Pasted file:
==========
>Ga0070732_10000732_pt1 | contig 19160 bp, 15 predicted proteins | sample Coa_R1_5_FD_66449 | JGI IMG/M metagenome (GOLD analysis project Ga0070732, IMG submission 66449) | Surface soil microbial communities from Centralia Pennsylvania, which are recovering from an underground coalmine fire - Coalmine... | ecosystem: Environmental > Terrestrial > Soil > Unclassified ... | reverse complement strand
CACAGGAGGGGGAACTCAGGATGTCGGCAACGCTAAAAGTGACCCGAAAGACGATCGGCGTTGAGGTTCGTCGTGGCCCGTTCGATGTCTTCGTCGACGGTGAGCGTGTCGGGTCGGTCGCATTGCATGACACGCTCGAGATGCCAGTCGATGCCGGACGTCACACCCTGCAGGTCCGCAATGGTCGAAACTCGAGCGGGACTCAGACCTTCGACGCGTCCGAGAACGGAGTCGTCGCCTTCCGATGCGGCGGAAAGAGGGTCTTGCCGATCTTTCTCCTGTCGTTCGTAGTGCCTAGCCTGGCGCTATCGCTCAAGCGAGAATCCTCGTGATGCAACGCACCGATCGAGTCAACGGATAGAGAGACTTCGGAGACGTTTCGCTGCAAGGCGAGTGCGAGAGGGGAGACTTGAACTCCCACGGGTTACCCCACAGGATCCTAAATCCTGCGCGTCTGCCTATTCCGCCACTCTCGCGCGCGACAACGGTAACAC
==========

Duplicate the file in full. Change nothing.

>Ga0070732_10000732_pt1 | contig 19160 bp, 15 predicted proteins | sample Coa_R1_5_FD_66449 | JGI IMG/M metagenome (GOLD analysis project Ga0070732, IMG submission 66449) | Surface soil microbial communities from Centralia Pennsylvania, which are recovering from an underground coalmine fire - Coalmine... | ecosystem: Environmental > Terrestrial > Soil > Unclassified ... | reverse complement strand
CACAGGAGGGGGAACTCAGGATGTCGGCAACGCTAAAAGTGACCCGAAAGACGATCGGCGTTGAGGTTCGTCGTGGCCCGTTCGATGTCTTCGTCGACGGTGAGCGTGTCGGGTCGGTCGCATTGCATGACACGCTCGAGATGCCAGTCGATGCCGGACGTCACACCCTGCAGGTCCGCAATGGTCGAAACTCGAGCGGGACTCAGACCTTCGACGCGTCCGAGAACGGAGTCGTCGCCTTCCGATGCGGCGGAAAGAGGGTCTTGCCGATCTTTCTCCTGTCGTTCGTAGTGCCTAGCCTGGCGCTATCGCTCAAGCGAGAATCCTCGTGATGCAACGCACCGATCGAGTCAACGGATAGAGAGACTTCGGAGACGTTTCGCTGCAAGGCGAGTGCGAGAGGGGAGACTTGAACTCCCACGGGTTACCCCACAGGATCCTAAATCCTGCGCGTCTGCCTATTCCGCCACTCTCGCGCGCGACAACGGTAACAC